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UCL Home  /  Geography  /  News & Events  /  News  /  News Archive  /  August 2013  /  Declining deforestation in the African tropics

Declining deforestation in the African tropics

Simon Lewis co-edits special issue of Philosophical Transactions of the Royal Society

Declining deforestation in the African tropics

Dr Simon Lewis has co-edited a special issue of Philosophical Transactions of the Royal Society B, which includes 18 new studies on African tropical forests: past, present and future.

Highlights include Mayaux et al, showing a 30% decline in deforestation across the forests of central Africa in the 2000s compared to the 1990s.

Lewis et al also present the first synthesis of African forest structure, which shows that intact closed canopy tropical rainforests in Africa are structurally distinct from those from the Amazon or South East Asia. As a consequence the African forests store a third more biomass per unit area than typical Amazon rainforests.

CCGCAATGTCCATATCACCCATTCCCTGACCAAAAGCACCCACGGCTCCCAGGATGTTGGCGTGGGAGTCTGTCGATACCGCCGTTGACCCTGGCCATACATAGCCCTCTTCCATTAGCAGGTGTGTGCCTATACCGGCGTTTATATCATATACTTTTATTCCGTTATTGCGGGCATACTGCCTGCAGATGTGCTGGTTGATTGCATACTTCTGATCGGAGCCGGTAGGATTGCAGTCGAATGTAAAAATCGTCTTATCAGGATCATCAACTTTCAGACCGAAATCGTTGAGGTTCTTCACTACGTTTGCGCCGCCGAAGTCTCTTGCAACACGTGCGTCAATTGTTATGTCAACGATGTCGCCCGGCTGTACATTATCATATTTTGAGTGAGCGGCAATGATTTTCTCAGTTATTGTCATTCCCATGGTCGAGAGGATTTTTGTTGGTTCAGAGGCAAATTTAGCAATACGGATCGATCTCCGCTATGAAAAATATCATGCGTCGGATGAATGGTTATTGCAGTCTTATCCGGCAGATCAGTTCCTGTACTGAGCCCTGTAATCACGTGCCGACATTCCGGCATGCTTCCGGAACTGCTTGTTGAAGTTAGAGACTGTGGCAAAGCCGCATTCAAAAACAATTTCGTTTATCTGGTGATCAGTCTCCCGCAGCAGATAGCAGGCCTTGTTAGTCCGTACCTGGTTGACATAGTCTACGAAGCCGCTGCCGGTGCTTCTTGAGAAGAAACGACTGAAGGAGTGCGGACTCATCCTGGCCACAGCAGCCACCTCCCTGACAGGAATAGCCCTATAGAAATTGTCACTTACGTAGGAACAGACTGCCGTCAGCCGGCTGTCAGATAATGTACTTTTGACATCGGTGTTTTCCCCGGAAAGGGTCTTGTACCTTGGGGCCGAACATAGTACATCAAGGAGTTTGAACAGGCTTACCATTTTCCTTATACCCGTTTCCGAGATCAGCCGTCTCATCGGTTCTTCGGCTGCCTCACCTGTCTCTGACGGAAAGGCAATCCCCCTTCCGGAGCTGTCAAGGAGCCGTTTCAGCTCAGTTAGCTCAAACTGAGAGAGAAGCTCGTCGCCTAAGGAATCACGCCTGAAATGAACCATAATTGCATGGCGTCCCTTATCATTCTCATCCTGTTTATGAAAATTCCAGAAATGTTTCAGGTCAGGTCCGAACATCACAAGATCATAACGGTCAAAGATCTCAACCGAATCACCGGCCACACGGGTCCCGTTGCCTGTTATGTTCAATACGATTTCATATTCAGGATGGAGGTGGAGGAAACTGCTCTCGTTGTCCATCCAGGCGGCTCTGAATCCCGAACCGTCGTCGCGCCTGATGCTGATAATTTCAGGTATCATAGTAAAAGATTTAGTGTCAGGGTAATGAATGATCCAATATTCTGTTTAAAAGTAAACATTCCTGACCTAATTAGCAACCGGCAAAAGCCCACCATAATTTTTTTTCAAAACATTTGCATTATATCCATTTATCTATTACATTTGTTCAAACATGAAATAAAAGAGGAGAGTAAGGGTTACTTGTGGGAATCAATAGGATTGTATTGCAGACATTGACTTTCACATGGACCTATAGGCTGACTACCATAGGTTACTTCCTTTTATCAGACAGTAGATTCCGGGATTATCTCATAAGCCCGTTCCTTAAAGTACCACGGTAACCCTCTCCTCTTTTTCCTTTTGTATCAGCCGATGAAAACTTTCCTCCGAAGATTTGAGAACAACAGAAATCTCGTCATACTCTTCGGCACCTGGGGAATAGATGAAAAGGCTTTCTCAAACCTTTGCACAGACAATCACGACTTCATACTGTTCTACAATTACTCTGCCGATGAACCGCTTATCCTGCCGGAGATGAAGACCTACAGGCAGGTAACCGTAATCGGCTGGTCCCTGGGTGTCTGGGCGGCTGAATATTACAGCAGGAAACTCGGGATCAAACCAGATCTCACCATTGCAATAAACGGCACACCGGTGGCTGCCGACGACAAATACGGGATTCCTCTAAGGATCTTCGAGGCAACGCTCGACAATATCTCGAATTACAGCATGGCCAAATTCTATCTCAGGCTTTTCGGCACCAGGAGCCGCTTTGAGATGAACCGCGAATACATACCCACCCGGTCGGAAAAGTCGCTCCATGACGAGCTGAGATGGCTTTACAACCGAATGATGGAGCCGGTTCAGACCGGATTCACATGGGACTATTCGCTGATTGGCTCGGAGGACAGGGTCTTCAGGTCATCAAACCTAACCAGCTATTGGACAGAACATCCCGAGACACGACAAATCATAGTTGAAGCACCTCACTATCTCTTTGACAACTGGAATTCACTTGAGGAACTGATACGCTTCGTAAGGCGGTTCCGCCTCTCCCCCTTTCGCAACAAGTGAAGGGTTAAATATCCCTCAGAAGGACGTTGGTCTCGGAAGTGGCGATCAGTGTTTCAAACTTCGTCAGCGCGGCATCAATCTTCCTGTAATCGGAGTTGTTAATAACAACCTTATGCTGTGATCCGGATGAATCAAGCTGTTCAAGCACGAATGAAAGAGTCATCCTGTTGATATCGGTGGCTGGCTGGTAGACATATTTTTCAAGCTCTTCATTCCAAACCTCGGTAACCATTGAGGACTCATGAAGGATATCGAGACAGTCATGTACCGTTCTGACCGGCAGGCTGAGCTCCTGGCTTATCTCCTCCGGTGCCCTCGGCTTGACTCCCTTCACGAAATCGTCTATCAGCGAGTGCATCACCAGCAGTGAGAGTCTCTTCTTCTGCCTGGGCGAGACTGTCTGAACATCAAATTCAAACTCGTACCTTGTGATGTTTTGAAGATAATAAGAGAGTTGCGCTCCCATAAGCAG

Simon was interviewed about these results, particularly the slowing rate of African deforestation, by BBC Radio 4 Today, several World Service programmes, Voice of America, and Reuters. (Several other interviews were cancelled by news of the Royal baby!)

Many of the papers, including these, are open access, and French language abstracts are included.

The papers are available at http://bit.ly/108mNgd

The BBC website also covered some of the papers:  http://www.bbc.co.uk/news/science-environment-23382526.


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